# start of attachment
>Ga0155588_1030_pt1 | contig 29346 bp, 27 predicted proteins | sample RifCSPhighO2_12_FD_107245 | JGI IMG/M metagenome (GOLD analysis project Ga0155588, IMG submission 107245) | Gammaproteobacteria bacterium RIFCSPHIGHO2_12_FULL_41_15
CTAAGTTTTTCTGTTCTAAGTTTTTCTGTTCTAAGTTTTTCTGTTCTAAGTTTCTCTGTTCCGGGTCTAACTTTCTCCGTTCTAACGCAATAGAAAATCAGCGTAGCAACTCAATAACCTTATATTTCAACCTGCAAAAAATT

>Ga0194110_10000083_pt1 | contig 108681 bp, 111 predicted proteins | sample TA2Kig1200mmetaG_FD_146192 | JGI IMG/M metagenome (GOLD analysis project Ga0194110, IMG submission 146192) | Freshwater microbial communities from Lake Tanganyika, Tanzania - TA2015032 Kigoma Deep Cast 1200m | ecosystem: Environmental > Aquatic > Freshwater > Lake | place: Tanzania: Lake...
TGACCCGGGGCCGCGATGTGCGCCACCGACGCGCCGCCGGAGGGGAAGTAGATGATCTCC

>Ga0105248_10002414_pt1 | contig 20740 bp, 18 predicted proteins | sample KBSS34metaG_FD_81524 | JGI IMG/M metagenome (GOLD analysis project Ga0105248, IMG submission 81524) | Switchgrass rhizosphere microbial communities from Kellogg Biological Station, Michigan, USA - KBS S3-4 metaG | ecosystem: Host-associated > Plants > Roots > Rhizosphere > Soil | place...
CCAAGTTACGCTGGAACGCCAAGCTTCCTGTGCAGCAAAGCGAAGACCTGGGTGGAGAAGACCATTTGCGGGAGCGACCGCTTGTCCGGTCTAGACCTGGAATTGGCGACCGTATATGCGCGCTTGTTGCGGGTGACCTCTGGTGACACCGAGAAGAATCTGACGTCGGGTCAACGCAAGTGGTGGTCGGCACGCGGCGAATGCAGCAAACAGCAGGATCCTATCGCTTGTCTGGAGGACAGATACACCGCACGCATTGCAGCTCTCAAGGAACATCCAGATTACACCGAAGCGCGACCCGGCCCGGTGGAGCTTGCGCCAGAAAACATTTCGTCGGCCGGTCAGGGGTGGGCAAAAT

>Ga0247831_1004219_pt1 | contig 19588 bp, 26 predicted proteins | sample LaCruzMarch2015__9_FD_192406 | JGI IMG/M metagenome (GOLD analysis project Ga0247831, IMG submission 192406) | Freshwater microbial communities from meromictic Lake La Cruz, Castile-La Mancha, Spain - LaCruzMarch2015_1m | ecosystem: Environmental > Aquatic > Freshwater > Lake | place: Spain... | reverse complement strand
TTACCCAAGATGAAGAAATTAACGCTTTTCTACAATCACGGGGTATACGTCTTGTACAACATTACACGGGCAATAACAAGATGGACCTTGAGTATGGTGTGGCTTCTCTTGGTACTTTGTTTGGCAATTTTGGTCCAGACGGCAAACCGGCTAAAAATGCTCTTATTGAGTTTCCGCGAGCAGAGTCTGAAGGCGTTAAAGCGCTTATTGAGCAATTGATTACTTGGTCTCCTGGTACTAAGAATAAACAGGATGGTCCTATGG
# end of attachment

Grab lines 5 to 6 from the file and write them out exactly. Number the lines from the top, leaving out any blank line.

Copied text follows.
>Ga0105248_10002414_pt1 | contig 20740 bp, 18 predicted proteins | sample KBSS34metaG_FD_81524 | JGI IMG/M metagenome (GOLD analysis project Ga0105248, IMG submission 81524) | Switchgrass rhizosphere microbial communities from Kellogg Biological Station, Michigan, USA - KBS S3-4 metaG | ecosystem: Host-associated > Plants > Roots > Rhizosphere > Soil | place...
CCAAGTTACGCTGGAACGCCAAGCTTCCTGTGCAGCAAAGCGAAGACCTGGGTGGAGAAGACCATTTGCGGGAGCGACCGCTTGTCCGGTCTAGACCTGGAATTGGCGACCGTATATGCGCGCTTGTTGCGGGTGACCTCTGGTGACACCGAGAAGAATCTGACGTCGGGTCAACGCAAGTGGTGGTCGGCACGCGGCGAATGCAGCAAACAGCAGGATCCTATCGCTTGTCTGGAGGACAGATACACCGCACGCATTGCAGCTCTCAAGGAACATCCAGATTACACCGAAGCGCGACCCGGCCCGGTGGAGCTTGCGCCAGAAAACATTTCGTCGGCCGGTCAGGGGTGGGCAAAAT